• Fruit dishes, made with restricted ingredients 
  • Grapefruit 
  • Jams, Jellies, Preservatives, Juices made with restricted ingredients 
  • Loganberry 
  • Orange and other citrus fruits 
  • ![Papaya] – O 
  • Pawpaw – O 
  • Pineapple 
  • Plums 
  • Prunes 
  • Raisins 
  • ![Strawberries] 
  • ![Tomato] and all tomato products – L 

Meat, Poultry, & Fish – Lower Histamine and Higher Histamine 

Note: All refrigerated and fresh meats are high histamine unless they’ve been immediately frozen upon catch or slaughter.  

Lower Histamine Foods 

Be sure to follow the meat handling tips in this post

All organic, freshly cooked, un-aged meat or poultry (not ground): 

  • Beef (only if unaged and not ground)
  • Bison (only if unaged and not ground) 
  • Chicken 
  • Duck 
  • Eggs, if tolerated 
  • Goose 
  • Lamb 
  • Liver 
  • Ostrich 
  • Pork 
  • Quail 
  • Rabbit 
  • Scallops – shucked and frozen within 30 minutes of catch (like Vital Choice’s Scallops
  • Salmon – gutted and frozen within 30 minutes of catch (like Vital Choice’s King Salmon
  • Turkey 

Try your local farmer’s market or Northstar Bison or White Oak Pastures for pasture raised meats that are frozen right after slaughter.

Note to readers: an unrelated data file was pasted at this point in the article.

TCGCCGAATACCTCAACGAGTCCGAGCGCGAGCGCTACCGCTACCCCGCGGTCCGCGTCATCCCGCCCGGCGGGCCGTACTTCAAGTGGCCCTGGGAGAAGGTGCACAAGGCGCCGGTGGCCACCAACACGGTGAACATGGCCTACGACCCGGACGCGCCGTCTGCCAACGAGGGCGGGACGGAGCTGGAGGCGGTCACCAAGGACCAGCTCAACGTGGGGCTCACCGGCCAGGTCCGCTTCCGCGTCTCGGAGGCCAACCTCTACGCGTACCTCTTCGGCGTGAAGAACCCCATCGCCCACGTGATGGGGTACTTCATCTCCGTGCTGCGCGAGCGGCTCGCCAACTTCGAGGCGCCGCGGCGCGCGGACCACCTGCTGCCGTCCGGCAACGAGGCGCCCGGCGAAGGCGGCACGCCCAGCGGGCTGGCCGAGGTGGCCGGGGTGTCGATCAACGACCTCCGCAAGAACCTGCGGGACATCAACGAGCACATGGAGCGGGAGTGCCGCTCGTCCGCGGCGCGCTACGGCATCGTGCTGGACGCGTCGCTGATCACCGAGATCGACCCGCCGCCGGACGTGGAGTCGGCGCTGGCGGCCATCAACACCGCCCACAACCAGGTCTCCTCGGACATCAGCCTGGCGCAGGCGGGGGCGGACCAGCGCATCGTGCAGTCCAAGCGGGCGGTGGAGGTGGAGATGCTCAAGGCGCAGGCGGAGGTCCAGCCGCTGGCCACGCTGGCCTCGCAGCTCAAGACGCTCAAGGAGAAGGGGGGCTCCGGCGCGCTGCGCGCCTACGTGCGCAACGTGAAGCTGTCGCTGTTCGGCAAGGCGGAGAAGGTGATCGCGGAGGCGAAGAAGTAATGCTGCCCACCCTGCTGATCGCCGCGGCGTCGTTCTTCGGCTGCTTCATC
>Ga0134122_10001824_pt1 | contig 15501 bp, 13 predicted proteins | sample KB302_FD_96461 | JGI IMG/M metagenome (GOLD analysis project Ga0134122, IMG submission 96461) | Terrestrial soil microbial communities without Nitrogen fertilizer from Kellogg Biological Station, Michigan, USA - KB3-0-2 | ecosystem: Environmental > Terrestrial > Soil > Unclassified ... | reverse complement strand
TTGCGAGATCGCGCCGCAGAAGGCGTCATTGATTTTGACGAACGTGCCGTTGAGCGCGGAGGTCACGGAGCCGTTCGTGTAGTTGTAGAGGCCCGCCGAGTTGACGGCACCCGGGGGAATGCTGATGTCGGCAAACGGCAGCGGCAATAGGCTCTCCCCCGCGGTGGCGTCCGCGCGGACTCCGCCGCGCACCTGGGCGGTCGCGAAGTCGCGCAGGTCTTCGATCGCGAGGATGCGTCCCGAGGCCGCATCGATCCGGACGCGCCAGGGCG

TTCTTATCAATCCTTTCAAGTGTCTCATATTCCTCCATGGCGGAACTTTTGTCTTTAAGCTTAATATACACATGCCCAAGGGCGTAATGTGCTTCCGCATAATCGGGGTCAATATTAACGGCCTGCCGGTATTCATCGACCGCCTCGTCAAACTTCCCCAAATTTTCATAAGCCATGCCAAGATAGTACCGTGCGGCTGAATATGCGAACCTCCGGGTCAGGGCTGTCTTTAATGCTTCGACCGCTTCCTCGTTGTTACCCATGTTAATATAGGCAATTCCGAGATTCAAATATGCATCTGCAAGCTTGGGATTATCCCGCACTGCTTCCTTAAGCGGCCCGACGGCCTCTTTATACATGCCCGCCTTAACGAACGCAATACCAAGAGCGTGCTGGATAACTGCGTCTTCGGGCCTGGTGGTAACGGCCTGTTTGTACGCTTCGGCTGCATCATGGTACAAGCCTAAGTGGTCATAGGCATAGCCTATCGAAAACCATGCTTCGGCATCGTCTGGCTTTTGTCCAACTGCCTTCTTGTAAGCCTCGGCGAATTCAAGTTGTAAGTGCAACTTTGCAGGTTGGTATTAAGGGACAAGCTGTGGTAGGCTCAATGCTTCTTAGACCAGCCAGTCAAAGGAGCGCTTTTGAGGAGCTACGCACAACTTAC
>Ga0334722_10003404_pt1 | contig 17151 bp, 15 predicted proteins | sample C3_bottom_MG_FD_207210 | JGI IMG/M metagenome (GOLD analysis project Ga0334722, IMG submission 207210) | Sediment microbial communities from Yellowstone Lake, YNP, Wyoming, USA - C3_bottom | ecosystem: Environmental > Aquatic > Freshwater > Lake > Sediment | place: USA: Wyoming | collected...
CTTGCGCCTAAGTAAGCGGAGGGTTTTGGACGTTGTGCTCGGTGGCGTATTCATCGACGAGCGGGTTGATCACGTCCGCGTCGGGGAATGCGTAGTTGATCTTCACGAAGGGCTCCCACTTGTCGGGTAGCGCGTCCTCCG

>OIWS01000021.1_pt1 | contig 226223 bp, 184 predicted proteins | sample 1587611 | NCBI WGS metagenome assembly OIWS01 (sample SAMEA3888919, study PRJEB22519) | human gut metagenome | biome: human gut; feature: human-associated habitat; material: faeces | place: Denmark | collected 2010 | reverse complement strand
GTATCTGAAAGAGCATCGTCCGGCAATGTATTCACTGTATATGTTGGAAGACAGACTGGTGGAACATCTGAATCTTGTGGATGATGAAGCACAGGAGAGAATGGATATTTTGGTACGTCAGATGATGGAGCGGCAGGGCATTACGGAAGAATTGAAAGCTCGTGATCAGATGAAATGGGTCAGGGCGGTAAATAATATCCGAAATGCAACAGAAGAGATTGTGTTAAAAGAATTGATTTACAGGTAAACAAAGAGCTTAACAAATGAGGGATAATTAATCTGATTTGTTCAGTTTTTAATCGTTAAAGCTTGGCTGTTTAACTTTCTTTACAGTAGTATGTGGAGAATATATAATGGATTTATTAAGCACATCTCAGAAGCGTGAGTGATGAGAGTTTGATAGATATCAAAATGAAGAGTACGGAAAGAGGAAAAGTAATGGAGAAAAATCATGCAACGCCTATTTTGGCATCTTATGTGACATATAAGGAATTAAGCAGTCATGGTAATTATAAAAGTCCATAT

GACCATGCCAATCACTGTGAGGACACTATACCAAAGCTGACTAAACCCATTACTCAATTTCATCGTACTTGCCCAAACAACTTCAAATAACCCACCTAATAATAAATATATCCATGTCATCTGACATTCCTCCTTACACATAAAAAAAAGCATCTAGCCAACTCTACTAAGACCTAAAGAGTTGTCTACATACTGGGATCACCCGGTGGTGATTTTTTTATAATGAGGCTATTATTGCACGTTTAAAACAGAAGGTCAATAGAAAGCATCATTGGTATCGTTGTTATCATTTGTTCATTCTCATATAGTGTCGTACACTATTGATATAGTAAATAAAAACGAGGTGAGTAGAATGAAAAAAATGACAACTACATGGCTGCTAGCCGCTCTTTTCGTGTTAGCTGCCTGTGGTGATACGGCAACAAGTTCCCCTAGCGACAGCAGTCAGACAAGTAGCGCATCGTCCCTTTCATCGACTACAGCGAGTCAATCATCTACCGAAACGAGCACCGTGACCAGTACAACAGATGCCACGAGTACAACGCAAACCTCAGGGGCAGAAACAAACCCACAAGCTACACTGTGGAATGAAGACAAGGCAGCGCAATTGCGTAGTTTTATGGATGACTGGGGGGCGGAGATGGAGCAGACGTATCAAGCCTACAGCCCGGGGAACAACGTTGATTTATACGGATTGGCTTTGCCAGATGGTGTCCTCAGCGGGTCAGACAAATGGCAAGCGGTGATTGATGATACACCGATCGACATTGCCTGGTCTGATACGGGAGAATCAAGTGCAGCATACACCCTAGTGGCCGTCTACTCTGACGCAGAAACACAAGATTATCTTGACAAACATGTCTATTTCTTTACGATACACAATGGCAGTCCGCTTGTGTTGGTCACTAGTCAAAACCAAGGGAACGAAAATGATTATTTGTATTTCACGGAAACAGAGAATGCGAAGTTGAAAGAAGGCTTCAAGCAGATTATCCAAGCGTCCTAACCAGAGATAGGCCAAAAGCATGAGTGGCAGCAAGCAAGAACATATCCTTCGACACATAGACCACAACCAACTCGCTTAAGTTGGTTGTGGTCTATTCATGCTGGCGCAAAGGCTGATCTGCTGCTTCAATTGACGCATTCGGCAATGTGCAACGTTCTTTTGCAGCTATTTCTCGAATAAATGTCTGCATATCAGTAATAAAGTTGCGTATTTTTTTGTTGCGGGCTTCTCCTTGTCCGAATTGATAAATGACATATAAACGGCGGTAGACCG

Higher Histamine Foods – Limit These! 

  • Beef – Aged (99% of all beef is aged) 
  • Bison – Aged (99% of all bison is aged) 
  • Cured Meats:
    • Bacon
    • Salami
    • Pepperoni
    • Luncheon Meats
    • Hot Dogs  
  • Fish – All other 
  • Ground Meats 
  • Leftover Cooked Meats 
  • Processed Meats 
  • Shellfish 

Eggs – Lower Histamine and Higher Histamine 

Many people don’t tolerate eggs. Unless you’ve run an Egg Zoomer test and know they won’t be an issue, you should avoid them in the Elimination phase. 

Lower Histamine Foods 

  • Pasture Raised Organic Eggs – All plain, cooked eggs (if tolerated)  

Higher Histamine Foods – Limit These! 

  • Eggs prepared with restricted ingredients 
  • Raw egg white (as in some eggnog, hollandaise sauce, mayo, milkshakes) 

Legumes – Lower Histamine and Higher Histamine 

Note: Canned foods are high histamine so all beans and legumes should be cooked fresh.  

Always soak overnight and pressure cook to reduce lectins and make them easier to digest.  

Lower Histamine Foods